I am here to check if the email subscription works 🙂
Last night was another wonderful #dsma tweet-chat. Just like last week, when the clock hit 10pm I felt good... I felt like there are people out there who feel like I do. This is only the second week that I've participated, but I feel like if I could make life go exactly as I wish, I would never do anything else on a Wednesday night between 9 and 10pm... It's really refreshing to connect with other people who know what it's like.
I feel like I sort of needed that connection, especially after Tuesday night. I was hanging out with Boyfriend, not doing much (lazing around...too tired to do much) and just generally feeling sort of blehh. I started feeling super sluggish, and since I'd been stable all day (I "spiked" to 7.2 after eating - that was my highest bg all day! AWESOME day! 😀 😀 😀) I chalked my tiredness up to it being a long and stress-y day at work. It didn't even occur to me to think that it might be bg-related.
Thennnn.... I started laughing. Hysterically. I had been talking for a bit, but had only just started to realize that I couldn't feel my tongue. Or part of my jaw. Or, curiously, the pads of my fingers on my right hand. The tongue/face tingling and numbness aren't new, but my hand going all spastic was a new one for me (for a low, anyways. I've got circulation issues in that hand from a few old injuries, but never before has the flare-up of my nerve stuff coincided with a bad low). After I stopped giggling and regained my composure, Boyfriend graciously offered to go get me some juice (I think he might have doubted my ability to navigate stairs at that point). He asked how much I wanted, and I, judging by how bad I felt plus the knowledge that I was about to go to sleep, said around 20g of carbs. Being the wonderful human being that he is, Boyfriend measured out approximately the right amount of juice (he actually read the label! <3) and brought me a glass of juice. I gulped it back, waited the appropriate 15 minutes, and yay! I had gone from 2.6 to 2.7!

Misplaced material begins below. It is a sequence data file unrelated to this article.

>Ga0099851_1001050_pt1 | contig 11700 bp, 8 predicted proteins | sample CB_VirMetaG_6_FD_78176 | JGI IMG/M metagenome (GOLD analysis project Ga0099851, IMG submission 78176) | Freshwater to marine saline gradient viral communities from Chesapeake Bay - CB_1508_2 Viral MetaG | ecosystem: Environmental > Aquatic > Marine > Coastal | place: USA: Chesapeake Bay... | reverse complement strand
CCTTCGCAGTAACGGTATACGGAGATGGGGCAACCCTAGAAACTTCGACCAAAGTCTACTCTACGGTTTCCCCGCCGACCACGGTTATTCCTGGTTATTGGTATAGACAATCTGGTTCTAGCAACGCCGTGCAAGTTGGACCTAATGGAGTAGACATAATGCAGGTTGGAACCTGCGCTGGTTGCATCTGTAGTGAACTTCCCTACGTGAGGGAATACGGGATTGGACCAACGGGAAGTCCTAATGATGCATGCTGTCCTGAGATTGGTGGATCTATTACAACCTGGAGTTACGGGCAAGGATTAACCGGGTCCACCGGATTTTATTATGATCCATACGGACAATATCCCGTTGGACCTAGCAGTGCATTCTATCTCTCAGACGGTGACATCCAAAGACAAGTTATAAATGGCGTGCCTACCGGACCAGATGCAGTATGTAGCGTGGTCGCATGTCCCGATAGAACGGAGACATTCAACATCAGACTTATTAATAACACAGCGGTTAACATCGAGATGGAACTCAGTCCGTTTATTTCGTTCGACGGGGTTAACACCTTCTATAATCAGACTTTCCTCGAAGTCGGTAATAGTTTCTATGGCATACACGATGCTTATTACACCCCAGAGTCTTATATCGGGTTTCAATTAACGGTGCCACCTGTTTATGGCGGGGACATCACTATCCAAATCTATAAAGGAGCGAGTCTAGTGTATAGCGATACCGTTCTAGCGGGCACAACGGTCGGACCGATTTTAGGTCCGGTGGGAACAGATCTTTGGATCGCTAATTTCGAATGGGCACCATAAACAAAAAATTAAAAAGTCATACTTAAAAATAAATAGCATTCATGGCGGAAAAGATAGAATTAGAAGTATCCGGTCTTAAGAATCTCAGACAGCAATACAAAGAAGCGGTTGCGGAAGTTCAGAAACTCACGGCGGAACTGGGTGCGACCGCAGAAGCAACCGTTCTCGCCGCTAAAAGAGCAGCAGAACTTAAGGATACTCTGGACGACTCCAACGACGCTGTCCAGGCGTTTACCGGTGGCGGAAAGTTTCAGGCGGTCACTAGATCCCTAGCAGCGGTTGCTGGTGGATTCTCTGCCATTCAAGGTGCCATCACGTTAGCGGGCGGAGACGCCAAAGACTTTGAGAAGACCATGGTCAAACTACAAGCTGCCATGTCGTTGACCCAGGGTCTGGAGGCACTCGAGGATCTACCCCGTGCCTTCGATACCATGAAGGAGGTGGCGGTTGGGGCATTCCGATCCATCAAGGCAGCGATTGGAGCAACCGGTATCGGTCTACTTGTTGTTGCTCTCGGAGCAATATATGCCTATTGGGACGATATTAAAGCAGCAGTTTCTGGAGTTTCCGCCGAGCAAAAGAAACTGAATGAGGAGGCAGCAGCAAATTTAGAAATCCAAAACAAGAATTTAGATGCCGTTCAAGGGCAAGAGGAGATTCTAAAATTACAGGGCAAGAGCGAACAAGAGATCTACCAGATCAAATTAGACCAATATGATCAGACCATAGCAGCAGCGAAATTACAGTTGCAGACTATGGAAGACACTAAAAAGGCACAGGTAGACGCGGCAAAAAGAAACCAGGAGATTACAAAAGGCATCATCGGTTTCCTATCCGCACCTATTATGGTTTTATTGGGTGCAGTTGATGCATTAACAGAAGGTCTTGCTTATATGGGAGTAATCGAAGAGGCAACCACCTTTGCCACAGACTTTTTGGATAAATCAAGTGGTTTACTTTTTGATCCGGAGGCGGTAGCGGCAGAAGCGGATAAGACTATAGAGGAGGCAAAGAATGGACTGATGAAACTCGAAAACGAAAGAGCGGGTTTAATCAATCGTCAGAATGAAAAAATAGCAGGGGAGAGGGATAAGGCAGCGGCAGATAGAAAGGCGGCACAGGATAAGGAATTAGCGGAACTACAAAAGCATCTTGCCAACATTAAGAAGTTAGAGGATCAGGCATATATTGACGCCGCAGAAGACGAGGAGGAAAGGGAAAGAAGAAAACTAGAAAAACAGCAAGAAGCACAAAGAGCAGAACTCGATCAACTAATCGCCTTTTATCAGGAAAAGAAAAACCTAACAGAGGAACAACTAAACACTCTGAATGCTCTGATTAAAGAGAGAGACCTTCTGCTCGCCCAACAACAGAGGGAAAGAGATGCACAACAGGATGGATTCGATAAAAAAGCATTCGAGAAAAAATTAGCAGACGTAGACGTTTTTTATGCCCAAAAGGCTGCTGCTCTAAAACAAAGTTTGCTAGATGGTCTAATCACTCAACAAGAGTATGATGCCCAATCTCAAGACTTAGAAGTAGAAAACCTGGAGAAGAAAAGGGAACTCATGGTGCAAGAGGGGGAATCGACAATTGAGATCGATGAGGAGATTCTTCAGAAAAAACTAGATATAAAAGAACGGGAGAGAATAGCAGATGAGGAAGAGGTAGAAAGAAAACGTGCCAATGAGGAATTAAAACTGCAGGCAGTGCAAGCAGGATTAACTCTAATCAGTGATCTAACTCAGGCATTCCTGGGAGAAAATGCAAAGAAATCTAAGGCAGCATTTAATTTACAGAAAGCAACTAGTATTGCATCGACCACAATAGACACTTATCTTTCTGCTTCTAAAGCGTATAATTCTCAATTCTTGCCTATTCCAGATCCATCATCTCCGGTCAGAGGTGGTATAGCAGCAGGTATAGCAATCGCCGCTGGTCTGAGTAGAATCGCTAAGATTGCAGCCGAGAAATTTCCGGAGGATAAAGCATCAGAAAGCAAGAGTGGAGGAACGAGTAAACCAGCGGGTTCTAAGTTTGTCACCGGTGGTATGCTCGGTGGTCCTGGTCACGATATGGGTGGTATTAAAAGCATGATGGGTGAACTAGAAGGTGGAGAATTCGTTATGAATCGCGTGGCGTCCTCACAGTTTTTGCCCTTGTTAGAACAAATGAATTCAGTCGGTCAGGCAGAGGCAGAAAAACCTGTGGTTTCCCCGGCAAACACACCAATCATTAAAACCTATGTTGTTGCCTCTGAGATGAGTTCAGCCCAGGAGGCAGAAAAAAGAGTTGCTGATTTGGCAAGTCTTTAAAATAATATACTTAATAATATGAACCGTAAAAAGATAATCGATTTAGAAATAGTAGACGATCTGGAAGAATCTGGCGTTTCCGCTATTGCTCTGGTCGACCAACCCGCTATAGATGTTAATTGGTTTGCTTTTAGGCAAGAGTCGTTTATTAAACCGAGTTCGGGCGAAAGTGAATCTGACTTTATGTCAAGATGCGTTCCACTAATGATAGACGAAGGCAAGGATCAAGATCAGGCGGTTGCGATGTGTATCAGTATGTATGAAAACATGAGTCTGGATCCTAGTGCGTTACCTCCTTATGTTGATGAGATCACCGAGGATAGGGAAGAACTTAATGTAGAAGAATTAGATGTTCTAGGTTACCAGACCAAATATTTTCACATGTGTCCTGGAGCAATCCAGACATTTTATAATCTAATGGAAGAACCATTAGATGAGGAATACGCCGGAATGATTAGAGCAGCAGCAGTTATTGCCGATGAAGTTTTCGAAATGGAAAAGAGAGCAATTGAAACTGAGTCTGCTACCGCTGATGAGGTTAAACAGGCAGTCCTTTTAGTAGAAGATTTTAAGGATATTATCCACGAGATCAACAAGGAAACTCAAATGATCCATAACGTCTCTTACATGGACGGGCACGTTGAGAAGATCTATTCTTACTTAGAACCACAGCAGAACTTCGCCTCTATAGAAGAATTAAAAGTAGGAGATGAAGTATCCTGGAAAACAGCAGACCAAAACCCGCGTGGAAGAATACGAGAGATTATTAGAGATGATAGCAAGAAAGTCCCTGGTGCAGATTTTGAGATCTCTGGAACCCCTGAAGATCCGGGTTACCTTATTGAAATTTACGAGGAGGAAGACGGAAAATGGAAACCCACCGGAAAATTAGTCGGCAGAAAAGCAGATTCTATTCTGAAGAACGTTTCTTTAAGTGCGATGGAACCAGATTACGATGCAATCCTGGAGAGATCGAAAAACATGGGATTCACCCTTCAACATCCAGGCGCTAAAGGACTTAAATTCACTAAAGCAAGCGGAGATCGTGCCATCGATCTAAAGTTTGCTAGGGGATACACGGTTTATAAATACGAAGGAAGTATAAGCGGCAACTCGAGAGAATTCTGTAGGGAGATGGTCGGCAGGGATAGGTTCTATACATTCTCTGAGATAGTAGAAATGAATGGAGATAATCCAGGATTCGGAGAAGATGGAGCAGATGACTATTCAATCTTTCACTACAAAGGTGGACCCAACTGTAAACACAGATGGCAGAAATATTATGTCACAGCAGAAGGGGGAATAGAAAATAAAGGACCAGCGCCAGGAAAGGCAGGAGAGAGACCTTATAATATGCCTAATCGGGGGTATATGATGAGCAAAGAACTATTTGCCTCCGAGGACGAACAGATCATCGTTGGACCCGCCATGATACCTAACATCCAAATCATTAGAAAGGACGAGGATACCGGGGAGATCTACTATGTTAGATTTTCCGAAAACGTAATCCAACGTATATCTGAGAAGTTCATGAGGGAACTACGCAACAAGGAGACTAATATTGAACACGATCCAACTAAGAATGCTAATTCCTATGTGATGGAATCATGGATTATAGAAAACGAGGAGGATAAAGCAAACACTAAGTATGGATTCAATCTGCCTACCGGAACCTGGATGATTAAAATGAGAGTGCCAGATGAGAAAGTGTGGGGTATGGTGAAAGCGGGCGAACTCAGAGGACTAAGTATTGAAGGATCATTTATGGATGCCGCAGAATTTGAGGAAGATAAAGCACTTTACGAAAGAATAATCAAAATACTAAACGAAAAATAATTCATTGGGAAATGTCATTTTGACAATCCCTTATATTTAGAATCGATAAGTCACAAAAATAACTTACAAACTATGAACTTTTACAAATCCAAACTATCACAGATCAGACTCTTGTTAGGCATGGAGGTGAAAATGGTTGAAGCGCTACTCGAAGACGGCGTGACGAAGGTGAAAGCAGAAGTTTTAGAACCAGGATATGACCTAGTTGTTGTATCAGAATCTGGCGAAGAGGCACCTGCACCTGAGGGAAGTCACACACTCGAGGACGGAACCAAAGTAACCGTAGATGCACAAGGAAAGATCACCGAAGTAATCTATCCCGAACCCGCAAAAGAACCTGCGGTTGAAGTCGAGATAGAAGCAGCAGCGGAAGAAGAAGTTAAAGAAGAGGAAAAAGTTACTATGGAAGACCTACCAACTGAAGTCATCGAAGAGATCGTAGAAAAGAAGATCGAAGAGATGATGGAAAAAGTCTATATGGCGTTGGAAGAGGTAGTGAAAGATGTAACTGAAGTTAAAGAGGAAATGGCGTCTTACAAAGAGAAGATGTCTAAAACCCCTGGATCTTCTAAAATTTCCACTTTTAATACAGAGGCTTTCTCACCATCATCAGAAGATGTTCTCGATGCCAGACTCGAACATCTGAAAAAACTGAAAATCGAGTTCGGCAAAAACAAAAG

I was (understandably) not impressed. SO not impressed.
I was also very tired... and decided to wait it out. 10 minutes later I had come up to a nice 3.6, which is still too low for me. I didn't want to go back downstairs for more juice, so I cracked open a tube of glucose tablets that I found in the bottom of a drawer. They've probably been expired for...a little while (it said "2001" on the tube. Not "Exp: 2001" though.... just "2001"...so maybe that was a product code and not an expiration year?), but other than a weirdly chunky consistency they still tasted like glucose tablets normally do (like chalk). These also had a nutritional graph on the side that said that 2 glucose tabs equalled 4.75g of carbohydrates (super weird! I don't think I've ever seen anything like that in...well, since I can remember). I forced down 2 of them, brushed and flossed (again...) and went to bed. 4.75g of carbs, almost a half hour after 20g used to treat a low, should be enough to bring me to a nice # and keep me there til morning...right?
Ohhh, Melody. You know better than that.
Woke up? 13.2. Grumble grumble grumble.
On the plus side: It's Halloween! I carved pumpkins tonight :D. I know I'm super late - I normally have them done by mid-October, but this year I just kept pushing it back until...well, til today :P. I had around 200 trick-or-treaters last year, so I need to make sure my pumpkins are awesome. Don't take my word for it though: see for yourself!
I hope everyone has a lovely Halloween :). Happy haunting!
I have a sleep disorder. Actually, it's more or a respiratory issue - my airway collapses when I sleep, so between 13 & 14x per hour, my brain wakes up out of it's sleepy state to remind my airway to stay open so I can breathe. It's great (because I don't stop breathing) but also awful (because I never, at all, ever, can reach REM sleep because my brain is interrupted before it gets to that stage). I've seen a sleep doctor/respirologist, who was having me sleep in a sleep lab while electrodes stuck to my scalp/face/legs/body measure muscle movement and brain waves while I (try to) sleep.
I was sitting in a waiting room at the sleep lab last Thursday night, feeling jealous of the people who already have wires attached to their faces so they can go to sleep. I was also so very tired, and somewhat frustrated. My respirologist had ordered another sleep study to test my airway resistance problems when treated with a cpap machine, so for the second time in a few months I found myself at the sleep lab, late at night, waiting to have electrodes stuck to my scalp with sticky goop so I can go to sleep while the lab techs watch my brain.
I should point out that my frustration felt entirely justified; I was told to arrive by 10 pm and arrived early so I might complete the mandatory medical questionnaire and be ready to start being covered with electrodes and tubes at precisely 10. As I sat there, it approached 10:40 before they finally took me to my room and started sticking wires all over me.